Recent studies show that neoplastic cells from almost every chronic and acute leukemia display phenotypic aberrations that can be used for the reliable identification of neoplastic cells.33 Although no similar phenotypic study has been performed in CNKCL and NK cell leukemia/lymphoma, we have recently established the bases to define aberrant immunophenotypes in CNKCL through a detailed analysis of the immunophenotypes of CD56+ and CD56++ PB NK cells in normal individuals23 and the phenotypic changes that occur in vivo in early and late phases of NK cell activation.15 This strategy allowed us to identify a particular type of CNKCL, whose most striking abnormal immunophenotypic feature consisted on lack or dim CD56 expression. Our results indicate that CD56−/+dim CNKCL accounts for an important proportion of all CNKCL cases; despite this, cases of CD56−/+dim CNKCL have been only sporadically described in the literature.10–14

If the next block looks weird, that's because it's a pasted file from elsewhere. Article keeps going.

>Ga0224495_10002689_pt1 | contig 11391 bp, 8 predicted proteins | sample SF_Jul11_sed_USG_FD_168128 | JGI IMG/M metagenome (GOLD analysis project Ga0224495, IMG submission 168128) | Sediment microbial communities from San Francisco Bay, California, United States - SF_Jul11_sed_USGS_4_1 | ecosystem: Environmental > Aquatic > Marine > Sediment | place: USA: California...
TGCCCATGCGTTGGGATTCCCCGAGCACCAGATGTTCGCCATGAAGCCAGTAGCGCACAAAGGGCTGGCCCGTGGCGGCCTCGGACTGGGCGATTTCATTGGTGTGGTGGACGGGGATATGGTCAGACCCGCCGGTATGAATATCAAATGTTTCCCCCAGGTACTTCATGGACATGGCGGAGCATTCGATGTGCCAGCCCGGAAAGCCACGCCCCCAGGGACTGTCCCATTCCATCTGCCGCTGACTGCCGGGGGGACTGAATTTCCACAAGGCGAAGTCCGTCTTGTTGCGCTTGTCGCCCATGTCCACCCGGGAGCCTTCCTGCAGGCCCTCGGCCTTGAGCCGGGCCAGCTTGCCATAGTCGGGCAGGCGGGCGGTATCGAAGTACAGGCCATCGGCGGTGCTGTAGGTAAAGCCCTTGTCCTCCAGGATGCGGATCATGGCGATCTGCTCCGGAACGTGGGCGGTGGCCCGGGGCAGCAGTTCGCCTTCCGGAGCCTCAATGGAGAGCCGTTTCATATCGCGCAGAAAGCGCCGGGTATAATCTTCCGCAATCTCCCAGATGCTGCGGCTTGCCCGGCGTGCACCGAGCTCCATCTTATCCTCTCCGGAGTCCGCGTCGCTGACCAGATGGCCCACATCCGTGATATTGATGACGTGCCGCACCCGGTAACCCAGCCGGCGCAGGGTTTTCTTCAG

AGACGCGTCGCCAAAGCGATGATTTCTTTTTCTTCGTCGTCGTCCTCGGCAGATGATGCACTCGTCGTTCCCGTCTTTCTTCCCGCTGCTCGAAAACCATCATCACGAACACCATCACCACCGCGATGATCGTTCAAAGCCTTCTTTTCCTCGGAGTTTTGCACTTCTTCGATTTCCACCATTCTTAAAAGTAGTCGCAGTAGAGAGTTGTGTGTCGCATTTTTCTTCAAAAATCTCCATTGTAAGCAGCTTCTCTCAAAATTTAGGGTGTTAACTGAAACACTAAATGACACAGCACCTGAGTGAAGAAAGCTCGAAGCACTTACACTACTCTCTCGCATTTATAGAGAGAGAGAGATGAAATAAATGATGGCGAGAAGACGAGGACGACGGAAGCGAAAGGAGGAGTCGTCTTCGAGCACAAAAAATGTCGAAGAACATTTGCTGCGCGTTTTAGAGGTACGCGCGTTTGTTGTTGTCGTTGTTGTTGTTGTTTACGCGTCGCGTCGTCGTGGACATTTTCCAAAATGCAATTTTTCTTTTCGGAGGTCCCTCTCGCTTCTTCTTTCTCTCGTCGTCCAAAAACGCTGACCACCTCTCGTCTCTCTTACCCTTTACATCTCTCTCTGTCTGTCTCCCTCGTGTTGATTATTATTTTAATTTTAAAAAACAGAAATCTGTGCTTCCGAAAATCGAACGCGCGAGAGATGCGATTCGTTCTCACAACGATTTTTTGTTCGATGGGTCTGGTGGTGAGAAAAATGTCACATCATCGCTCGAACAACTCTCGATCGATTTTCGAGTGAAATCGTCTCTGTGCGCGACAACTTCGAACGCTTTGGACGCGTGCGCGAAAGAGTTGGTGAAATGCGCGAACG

Besides displaying abnormally low or even no CD56 expression, CD56−/+dim NK cells showed other immunophenotypic differences with respect to normal blood CD56+ NK cells; they had a more homogeneous CD2 expression, an increased and more homogenous expression of CD11c and CD94, and an increased percentage of HLA-DR+ and CD45RA+/CD45RO+ cells, together with a lower reactivity for CD7, CD11b, CD38, and CD45RA.23 Interestingly, once individually considered, most of these features are also observed after NK cell activation However, once the whole phenotypic pattern of CD56−/+dim NK cell is taken into account (CD2+ho, CD7−/+dim,ht, CD11c+bright,ho, CD57−/+dim, CD11b−/+dim,ht, CD94+bright,ho, HLA-DR+,ht) it could never be detected in normal or activated/reactive NK cells. Overall, these findings would indicate that the expanded NK cell population is under the effect of some kind of activation stimulus in vivo but it does not maturate normally. Such aberrant activation-related immunophenotype was, in fact, the very first argument supporting the (mono)clonal nature of these neoplastic NK cells, which was subsequently confirmed in a subset of female patients through the HUMARA assay.